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[en] Complete text of publication follows. The rotation averaged location of the heliospheric current sheet has been found to be systematically shifted southward for about three years in the late declining to minimum phase of each solar cycle. This behaviour, called now by the concept of the Bashful ballerina, has been shown to be valid at least during the active solar cycles of the last century since the late 1920s. The IHY CIP program number 67 'Steps of the Bashful Ballerina: Global structure of the Solar/Inner Heliospheric Magnetic Field' studies these interesting global solar developments and their heliospheric/magnetospheric consequences. Recently, Zhao et al have analysed the WSO solar magnetic observations and conclude that there is no southward shift in HCS or north-south difference in the heliospheric magnetic field during the late declining phase of solar cycle 23. In disagreement with these results, we now find, using the HMF observations at 1 AU and their coronal sources as given by the WSO PFSS model, that there is a similar but smaller southward shift of the HCS during solar cycle 23, as in all previous solar cycles. This is further verified by the direct observations of the HCS location by Ulysses during its third fast latitude scan pass in 2007. The smaller asymmetry in SC 23 is in agreement with an earlier observation based on long-term geomagnetic activity that solar hemispheric asymmetry is larger during highly active solar cycles.
[en] A simple phenomenology is developed for the decay and transport of turbulence in a constant-speed, uniformly expanding medium. The fluctuations are assumed to be locally incompressible, and either of the hydrodynamic or non-Alfvenic magnetohydrodynamic (MHD) type. In order to represent local effects of nonlinearities, a simple model of the Karman-Dryden type for locally homogeneous turbulent decay is adopted. A detailed discussion of the parameters of this familiar one-point hydrodynamic closure is given, which has been shown recently to be applicable to non-Alfvenic MHD as well. The effects of the large-scale flow and expansion are incorporated using a two-scale approach, in which assumptions of particular turbulence symmetries provide simplifications. The derived model is tractable and provides a basis for understanding turbulence in the outer heliosphere, as well as in other astrophysical applications. (Author)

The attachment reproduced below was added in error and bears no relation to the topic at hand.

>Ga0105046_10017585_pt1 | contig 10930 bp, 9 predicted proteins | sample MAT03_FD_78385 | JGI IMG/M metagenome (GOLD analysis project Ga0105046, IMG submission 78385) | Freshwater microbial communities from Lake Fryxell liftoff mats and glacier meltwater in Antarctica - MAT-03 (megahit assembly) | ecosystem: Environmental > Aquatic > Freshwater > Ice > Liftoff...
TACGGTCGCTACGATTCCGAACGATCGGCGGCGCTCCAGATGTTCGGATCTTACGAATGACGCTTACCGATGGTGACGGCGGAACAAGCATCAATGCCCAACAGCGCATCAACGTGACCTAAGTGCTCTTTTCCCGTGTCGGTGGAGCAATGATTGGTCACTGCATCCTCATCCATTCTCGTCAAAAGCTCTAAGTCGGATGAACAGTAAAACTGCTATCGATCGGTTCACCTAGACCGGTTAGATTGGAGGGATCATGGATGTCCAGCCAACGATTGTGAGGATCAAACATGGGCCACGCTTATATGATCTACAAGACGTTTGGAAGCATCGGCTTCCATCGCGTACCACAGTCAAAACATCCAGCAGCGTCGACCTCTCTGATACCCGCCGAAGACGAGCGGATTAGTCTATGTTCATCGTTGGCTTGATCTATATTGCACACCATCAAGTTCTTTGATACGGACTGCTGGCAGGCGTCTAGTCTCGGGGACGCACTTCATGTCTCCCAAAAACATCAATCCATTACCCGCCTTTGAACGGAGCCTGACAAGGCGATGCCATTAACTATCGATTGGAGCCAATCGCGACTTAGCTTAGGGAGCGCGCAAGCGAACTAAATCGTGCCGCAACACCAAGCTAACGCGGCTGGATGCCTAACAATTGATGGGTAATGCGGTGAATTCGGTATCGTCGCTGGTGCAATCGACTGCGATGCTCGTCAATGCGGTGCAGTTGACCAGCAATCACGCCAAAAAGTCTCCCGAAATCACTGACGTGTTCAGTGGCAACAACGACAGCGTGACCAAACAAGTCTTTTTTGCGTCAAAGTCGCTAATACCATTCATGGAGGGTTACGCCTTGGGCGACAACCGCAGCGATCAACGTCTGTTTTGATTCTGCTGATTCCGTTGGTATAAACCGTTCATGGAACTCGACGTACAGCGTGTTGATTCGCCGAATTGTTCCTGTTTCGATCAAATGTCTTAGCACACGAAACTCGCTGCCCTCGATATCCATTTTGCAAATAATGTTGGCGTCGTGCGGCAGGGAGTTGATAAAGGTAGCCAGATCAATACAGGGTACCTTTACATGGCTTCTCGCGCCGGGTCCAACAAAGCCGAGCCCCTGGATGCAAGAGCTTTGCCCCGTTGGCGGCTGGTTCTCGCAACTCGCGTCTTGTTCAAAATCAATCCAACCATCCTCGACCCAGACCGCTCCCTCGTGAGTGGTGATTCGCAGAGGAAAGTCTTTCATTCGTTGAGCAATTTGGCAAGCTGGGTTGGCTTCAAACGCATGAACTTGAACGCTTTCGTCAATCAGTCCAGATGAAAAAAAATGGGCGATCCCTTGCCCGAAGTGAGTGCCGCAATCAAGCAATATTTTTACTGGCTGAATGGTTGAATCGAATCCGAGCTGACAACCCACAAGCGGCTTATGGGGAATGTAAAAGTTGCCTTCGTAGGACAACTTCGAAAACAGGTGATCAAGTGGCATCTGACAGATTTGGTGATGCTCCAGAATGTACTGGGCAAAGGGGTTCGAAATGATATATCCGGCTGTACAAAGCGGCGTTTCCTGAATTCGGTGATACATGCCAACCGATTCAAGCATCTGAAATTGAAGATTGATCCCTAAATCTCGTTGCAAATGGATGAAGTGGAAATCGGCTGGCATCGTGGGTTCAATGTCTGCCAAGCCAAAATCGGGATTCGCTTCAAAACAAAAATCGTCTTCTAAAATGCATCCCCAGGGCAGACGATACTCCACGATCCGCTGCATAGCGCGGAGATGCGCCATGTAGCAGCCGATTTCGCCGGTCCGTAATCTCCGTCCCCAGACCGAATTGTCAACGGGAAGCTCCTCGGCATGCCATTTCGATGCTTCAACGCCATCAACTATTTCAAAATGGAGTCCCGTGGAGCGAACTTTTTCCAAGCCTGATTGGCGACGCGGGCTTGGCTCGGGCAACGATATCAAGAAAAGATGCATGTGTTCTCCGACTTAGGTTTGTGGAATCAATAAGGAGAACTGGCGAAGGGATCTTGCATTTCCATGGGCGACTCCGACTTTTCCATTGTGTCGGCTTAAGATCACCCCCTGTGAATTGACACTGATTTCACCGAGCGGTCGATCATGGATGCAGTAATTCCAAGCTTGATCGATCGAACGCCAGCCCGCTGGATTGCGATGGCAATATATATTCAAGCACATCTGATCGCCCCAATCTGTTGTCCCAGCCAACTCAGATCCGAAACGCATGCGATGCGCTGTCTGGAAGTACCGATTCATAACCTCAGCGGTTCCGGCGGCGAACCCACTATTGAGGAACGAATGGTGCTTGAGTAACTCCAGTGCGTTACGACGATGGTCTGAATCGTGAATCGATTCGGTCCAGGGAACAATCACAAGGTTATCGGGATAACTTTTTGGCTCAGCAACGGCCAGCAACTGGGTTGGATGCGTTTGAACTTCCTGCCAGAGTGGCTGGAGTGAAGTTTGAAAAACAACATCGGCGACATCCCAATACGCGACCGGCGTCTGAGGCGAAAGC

[en] The program was based on simultaneous observations of the same solar region with the Universal Birefringent Filter (UBF) at the Vacuum Tower Telescope (VTT) and with the Big Dome BD Universal Spectrograph (USG). For the UBF images analysis it is referred to the June 13, 1980 RG 2502/2511 (N12-E11) observations. Selected pictures present the line profiles for H-alpha, H-beta, Mg-b1 and Na-D2 at some interesting pixels of the analyzed AR. The detailed photometric morphology of the observed active area and the longitudinal velocity field pattern are presented. A comparison with the corresponding UVSP data is given
[en] The dynamics of surges is investigated from the series of the Hsub(α)-filtergrams obtained 29 September 1980 at the Ussurijsk Solar station. For the data tpeatment+ the spline method is used. The values of velocities and accelerations of the surges are estimated. Possible models of their evolution are discussed
[en] It is shown that the differential rotation rates estimated with the use of weak remnants of magnetic fields measured at a very low resolution during the periods of low solar activity and in the regions of the photosphere with a very low density of new magnetic flux sources lie between the differential rotation values obtained with the aid of highly averaged sunspot data and from daily magnetic field measurements. The effects disturbing the smooth changes in solar rotation velocity values with heliographic latitude, seen clearly in the distribution of magnetic fields as solar differential rotation parabolas, are briefly discussed. The predominance is shown of fields of one polarity over fields of the opposite polarity in the formation of the characteristic distribution and disturbance patterns in the background fields. The sign of this polarity changes with the sign of the solar magnetic fields in the polar regions. (author). 7 figs., 14 refs